An EU committee has approved two new copyright rules that campaigners warn could destroy the internet as we know it. The two controversial new rules – known as Article 11 and Article 13 – introduce wide-ranging new changes to the way the web works. Article 13 has been criticised by campaigners who claim that it could force internet companies to “ban memes”. It requires that all websites check posts against a database of copyrighted work, and remove those that are flagged. That could mean memes – which often use images taken from films or TV shows – could be removed by websites. The system is also likely to go wrong, campaigners say, pointing to previous examples where automated systems at YouTube have taken down a variety of entirely innocent posts. Smaller sites might not even be able to maintain such a complicated infrastructure for scanning through posts, and therefore might not be able to continue to function, activists claim. Some companies and sites have already had to shut down as a result of the EU’s new GDPR data rules. It has been opposed by a whole host of internet experts, many of them involved with the creation of the central technologies and services of the internet. An open letter published last week was signed by more than 70 experts, including web creator Tim Berners-Lee, WikipediaRead more

Are there canonical grounds for issuing of Tomos to Ukrainian dissenters? On January 5, 2019, Patriarch Bartholomew of Constantinople announced to the whole world his three important Decisions: • the restoration of his exarchate on the canonical territory of the Russian Orthodox Church; • the reinstatement of Filaret Denysenko and Makariy Maletich to their hierarchical or priestly ranks; • the granting of autocephaly (Tomos) under the auspices of the Constantinople Patriarchate to a new church structure – the HCU, that is, the Holy Church of Ukraine. This announcement stirred up the whole Orthodox world. The media and some politicians started talking about it. Everyone was waiting for the announced Decisions to be presented to the public in the form of signed documents. But the expectations were vain. Yet the documents were not made publicly available. The Fanar limited itself to a verbal “announcement” of the alleged Decisions. The website of the Patriarchate of Constantinople very succinctly announced that such Decisions had been made somewhere and by someone. Further events came to resemble a detective TV series. A group of active believers, through a human rights organization, appealed to Patriarch Bartholomew and each member of the Holy Synod of the Constantinople Patriarchate with a request to provide full official texts of these crucial Decisions. However, their request was rejected. At thatRead more

After the information (of 26.3.2019) that the Italian translation of the Patriarchal Letter of 9.3.2019 was inserted within the “category of texts of Dogmatic and Symbolic Theology” it was decided to make the related answer of the Orthodox Autocephalous Church of Albania (21.3.2019) public. The first pages of the lengthy discourse (didachi) of the above-mentioned Patriarchal Letter did not refer in the least to the query raised in the first responding Letter of the Orthodox Autocephalous Church of Albania (14.1.2019). For this reason, in the second reply there was not any reference to these pages. This particular text gives the impression of an Encyclical directed towards many recipients; and already has created related discussions. Click Here to read the Letter of  21 Mars 2019 Your Holiness Most Divine Archbishop of Constantinople, New Rome, and Ecumenical Patriarch, Most Beloved and Dearest Brother in Christ God and Co-celebrant of our Humbleness in Christ our God, B a r t h o l o m e w, kissing Your Most Divine All-Holiness we address You in a most amiable manner. Having awaited with great anticipation the reply of Your Venerable Prominence, on the question of overcoming the concerns of the Orthodox Autocephalous Church of Albania, regarding the Primate of the new Orthodox Autocephalous Church of Ukraine, we received the Letter of Your ProminenceRead more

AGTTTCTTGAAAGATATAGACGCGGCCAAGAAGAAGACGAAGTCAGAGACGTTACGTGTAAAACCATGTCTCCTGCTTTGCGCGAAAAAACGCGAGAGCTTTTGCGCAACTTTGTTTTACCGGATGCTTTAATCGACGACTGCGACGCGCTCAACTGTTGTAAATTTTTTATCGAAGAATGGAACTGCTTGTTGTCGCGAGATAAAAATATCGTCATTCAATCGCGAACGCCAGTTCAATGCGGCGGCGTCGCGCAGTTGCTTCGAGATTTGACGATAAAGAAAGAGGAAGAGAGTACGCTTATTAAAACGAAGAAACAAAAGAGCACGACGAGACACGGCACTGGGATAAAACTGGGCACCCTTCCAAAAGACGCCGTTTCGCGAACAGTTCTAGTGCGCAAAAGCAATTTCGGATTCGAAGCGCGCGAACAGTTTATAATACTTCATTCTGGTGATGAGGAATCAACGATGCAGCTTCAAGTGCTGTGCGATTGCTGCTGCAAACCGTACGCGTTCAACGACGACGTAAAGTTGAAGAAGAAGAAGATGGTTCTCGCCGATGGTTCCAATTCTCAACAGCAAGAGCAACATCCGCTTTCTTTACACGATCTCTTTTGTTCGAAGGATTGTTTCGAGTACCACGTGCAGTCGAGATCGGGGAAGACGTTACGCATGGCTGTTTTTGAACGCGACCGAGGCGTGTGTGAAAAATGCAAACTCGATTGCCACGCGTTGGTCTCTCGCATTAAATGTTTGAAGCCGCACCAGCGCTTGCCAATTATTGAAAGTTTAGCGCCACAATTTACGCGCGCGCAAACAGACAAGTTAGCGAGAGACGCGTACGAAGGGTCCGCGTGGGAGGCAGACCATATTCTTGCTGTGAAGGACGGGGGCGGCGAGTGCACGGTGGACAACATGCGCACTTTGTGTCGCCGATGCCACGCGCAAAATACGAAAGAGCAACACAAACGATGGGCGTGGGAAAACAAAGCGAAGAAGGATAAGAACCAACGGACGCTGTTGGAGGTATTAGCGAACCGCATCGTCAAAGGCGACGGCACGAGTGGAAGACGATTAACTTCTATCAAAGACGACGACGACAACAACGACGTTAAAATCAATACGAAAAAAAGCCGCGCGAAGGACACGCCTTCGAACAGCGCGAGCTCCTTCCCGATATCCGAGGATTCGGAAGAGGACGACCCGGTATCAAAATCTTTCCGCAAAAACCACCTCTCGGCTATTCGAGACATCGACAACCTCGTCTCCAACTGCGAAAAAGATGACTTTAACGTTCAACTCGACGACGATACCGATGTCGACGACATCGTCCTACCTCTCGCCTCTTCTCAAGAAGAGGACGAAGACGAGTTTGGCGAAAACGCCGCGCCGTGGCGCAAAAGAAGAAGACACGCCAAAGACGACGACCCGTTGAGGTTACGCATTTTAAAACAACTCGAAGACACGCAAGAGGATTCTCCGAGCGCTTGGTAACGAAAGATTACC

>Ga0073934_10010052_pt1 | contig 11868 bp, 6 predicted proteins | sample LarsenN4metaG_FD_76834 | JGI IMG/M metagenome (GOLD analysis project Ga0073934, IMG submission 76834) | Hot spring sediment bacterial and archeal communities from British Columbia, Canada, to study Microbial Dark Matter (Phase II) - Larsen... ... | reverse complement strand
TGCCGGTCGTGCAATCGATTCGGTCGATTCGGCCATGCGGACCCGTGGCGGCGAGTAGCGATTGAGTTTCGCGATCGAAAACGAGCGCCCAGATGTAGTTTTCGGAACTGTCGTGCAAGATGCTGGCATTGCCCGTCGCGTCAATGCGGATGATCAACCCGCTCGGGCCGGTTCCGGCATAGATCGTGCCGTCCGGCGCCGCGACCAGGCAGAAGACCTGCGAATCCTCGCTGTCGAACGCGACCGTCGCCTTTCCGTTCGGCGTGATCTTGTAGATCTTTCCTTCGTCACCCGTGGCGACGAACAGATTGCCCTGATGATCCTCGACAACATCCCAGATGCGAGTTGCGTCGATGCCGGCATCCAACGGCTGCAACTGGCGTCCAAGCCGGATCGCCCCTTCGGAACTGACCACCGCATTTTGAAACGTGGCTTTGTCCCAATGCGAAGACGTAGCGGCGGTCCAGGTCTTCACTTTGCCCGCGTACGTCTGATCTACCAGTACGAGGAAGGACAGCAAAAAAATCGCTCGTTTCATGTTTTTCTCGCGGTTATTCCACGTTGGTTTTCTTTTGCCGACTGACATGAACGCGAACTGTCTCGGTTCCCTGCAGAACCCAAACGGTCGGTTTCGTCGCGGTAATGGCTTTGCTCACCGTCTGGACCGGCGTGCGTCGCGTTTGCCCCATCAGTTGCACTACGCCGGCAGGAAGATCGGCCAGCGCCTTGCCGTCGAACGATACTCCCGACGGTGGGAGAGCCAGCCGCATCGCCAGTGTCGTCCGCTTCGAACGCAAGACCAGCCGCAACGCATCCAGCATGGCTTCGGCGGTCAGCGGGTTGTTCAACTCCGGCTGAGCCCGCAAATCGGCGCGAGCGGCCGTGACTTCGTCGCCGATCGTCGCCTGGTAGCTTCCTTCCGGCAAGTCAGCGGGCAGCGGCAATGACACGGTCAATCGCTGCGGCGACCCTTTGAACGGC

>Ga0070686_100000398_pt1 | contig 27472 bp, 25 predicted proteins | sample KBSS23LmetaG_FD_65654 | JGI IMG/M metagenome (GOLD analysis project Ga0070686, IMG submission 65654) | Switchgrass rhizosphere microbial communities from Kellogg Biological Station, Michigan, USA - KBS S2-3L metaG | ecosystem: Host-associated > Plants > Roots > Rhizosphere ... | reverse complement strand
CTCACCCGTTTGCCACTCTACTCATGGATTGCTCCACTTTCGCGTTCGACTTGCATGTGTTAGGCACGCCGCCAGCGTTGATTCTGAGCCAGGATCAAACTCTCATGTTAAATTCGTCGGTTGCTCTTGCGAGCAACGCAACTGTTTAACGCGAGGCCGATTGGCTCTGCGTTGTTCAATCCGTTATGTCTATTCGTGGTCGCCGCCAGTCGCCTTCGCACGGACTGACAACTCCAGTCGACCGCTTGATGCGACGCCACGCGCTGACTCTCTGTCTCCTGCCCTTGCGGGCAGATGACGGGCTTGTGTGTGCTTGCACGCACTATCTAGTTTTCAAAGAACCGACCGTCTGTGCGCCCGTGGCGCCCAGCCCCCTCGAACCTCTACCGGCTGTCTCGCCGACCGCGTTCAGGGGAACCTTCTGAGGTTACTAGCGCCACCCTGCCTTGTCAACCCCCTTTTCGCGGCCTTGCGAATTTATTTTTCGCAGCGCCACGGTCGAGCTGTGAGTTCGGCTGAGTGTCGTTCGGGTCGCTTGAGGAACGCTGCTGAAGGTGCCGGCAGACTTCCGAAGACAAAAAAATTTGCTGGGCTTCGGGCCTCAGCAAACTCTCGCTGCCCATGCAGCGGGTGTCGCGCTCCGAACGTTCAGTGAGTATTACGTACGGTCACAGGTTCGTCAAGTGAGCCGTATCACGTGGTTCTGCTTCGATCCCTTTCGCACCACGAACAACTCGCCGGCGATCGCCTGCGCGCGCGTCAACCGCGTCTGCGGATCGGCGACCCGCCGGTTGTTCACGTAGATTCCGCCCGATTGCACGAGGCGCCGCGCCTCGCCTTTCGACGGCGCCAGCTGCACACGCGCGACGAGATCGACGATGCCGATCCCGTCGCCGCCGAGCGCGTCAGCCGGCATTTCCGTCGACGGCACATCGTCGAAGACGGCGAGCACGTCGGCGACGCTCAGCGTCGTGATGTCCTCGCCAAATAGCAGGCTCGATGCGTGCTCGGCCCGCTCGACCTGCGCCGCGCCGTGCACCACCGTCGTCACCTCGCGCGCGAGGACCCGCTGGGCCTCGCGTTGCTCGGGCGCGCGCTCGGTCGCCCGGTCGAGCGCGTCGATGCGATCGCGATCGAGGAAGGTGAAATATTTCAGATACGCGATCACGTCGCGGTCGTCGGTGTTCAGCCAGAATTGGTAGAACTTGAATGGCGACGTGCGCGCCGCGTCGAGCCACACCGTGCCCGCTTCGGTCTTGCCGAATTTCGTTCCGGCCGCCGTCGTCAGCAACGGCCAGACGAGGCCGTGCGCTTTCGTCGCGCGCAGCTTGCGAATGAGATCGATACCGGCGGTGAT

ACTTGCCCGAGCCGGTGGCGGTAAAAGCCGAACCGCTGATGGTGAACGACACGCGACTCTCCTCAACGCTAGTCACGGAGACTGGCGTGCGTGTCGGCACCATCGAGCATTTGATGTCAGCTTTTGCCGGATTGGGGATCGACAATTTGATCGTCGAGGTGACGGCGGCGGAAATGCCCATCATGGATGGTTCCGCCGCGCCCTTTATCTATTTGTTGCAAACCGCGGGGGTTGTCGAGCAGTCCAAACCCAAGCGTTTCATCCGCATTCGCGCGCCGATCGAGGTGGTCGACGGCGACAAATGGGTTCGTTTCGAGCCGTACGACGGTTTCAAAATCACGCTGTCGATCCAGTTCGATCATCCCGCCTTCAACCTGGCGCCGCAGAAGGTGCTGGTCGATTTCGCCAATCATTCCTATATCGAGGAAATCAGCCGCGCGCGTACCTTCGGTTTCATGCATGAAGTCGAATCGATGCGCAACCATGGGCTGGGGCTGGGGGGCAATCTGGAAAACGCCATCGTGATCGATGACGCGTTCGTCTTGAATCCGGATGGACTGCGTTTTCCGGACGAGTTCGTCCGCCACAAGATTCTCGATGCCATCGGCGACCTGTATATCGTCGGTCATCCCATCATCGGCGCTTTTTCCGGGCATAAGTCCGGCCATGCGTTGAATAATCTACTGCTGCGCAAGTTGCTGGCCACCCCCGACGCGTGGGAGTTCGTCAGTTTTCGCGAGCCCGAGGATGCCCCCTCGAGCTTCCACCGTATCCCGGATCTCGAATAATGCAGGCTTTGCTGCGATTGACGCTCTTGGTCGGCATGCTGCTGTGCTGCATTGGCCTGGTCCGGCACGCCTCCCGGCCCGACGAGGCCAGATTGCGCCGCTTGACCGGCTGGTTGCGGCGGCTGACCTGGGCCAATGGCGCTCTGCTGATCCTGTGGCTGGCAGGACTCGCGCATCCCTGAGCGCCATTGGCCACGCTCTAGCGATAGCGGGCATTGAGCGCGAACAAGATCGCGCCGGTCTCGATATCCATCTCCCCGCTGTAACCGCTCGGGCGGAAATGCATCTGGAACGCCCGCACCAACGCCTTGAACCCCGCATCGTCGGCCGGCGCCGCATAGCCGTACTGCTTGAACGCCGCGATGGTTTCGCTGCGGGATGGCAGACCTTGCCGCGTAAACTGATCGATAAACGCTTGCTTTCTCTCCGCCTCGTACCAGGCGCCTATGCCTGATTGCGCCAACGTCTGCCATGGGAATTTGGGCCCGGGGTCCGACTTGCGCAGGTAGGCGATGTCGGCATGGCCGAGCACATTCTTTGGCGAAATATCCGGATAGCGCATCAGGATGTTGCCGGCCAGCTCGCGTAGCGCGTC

Really, are the Ukrainians this gullible? What did they expect would happen when they began treating with the Phanar? Are they unaware of the history of that long-ago, storied capital, a “New Rome” which hasn’t existed for half a millennium? Or, did they decide to play along with the fake autocephaly in order to mutiny afterward? Both are good questions. Regardless, it looks like the mutiny-after-the-mutiny is spreading (many thanks to Greatly Saddened): https://spzh.news/en/news/61288-ijerarkh-pcu-u-nas-proizoshel-cerkovnyj-perevorot?fbclid=IwAR3K_gIcH22y3Xu_HfLGRQY0nVPcE__yQCMYaLzNwB8I0yaOLkNOv5e4Ak0https://spzh.news/en/news/61288-ijerarkh-pcu-u-nas-proizoshel-cerkovnyj-perevorot? As grieved as I am for the Orthodox Ukrainians who are having to witness the division of both their Church and their country, I am particularly concerned as to the geopolitical ramifications of the chaos that is engulfing Ukraine at present. As a non-interventionist (who voted for Donald Trump as a peace candidate vis-a-vis Russia), I am not at all happy to see Mike Pompeo and John Bolton trot out the old NATO, neoconservative line. That, however, is a story for another day. As an Orthodox Christian, I am very concerned as to what this all means as far as Orthodox unity in the Diaspora. Clearly, Patriarch Bartholomew’s hyper-papalism is not sitting well with the other local Churches. As reported here yesterday, Moscow proceeds apace creating new dioceses throughout Asia. And it is on the verge of accepting the “dissolved” Russian Exarchate of Western Europe under itsRead more